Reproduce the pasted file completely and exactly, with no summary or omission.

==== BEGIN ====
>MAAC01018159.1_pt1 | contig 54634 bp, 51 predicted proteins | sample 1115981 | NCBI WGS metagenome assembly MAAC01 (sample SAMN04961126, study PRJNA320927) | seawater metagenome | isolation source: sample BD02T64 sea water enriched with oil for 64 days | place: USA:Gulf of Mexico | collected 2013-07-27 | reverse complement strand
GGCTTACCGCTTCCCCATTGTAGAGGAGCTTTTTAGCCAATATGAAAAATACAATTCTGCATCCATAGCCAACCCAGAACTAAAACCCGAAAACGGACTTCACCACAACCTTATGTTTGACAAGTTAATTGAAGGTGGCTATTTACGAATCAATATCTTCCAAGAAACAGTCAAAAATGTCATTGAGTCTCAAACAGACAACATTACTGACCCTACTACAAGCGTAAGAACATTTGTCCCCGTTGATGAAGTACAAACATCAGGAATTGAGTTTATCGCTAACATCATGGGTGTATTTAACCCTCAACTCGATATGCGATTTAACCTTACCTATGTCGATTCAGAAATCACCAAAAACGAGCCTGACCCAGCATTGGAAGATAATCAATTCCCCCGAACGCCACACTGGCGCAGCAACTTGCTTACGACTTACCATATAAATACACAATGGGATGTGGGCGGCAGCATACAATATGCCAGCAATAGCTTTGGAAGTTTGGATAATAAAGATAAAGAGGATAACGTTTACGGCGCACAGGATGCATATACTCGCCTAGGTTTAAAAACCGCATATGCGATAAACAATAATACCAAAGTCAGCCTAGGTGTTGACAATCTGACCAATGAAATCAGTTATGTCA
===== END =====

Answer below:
>MAAC01018159.1_pt1 | contig 54634 bp, 51 predicted proteins | sample 1115981 | NCBI WGS metagenome assembly MAAC01 (sample SAMN04961126, study PRJNA320927) | seawater metagenome | isolation source: sample BD02T64 sea water enriched with oil for 64 days | place: USA:Gulf of Mexico | collected 2013-07-27 | reverse complement strand
GGCTTACCGCTTCCCCATTGTAGAGGAGCTTTTTAGCCAATATGAAAAATACAATTCTGCATCCATAGCCAACCCAGAACTAAAACCCGAAAACGGACTTCACCACAACCTTATGTTTGACAAGTTAATTGAAGGTGGCTATTTACGAATCAATATCTTCCAAGAAACAGTCAAAAATGTCATTGAGTCTCAAACAGACAACATTACTGACCCTACTACAAGCGTAAGAACATTTGTCCCCGTTGATGAAGTACAAACATCAGGAATTGAGTTTATCGCTAACATCATGGGTGTATTTAACCCTCAACTCGATATGCGATTTAACCTTACCTATGTCGATTCAGAAATCACCAAAAACGAGCCTGACCCAGCATTGGAAGATAATCAATTCCCCCGAACGCCACACTGGCGCAGCAACTTGCTTACGACTTACCATATAAATACACAATGGGATGTGGGCGGCAGCATACAATATGCCAGCAATAGCTTTGGAAGTTTGGATAATAAAGATAAAGAGGATAACGTTTACGGCGCACAGGATGCATATACTCGCCTAGGTTTAAAAACCGCATATGCGATAAACAATAATACCAAAGTCAGCCTAGGTGTTGACAATCTGACCAATGAAATCAGTTATGTCA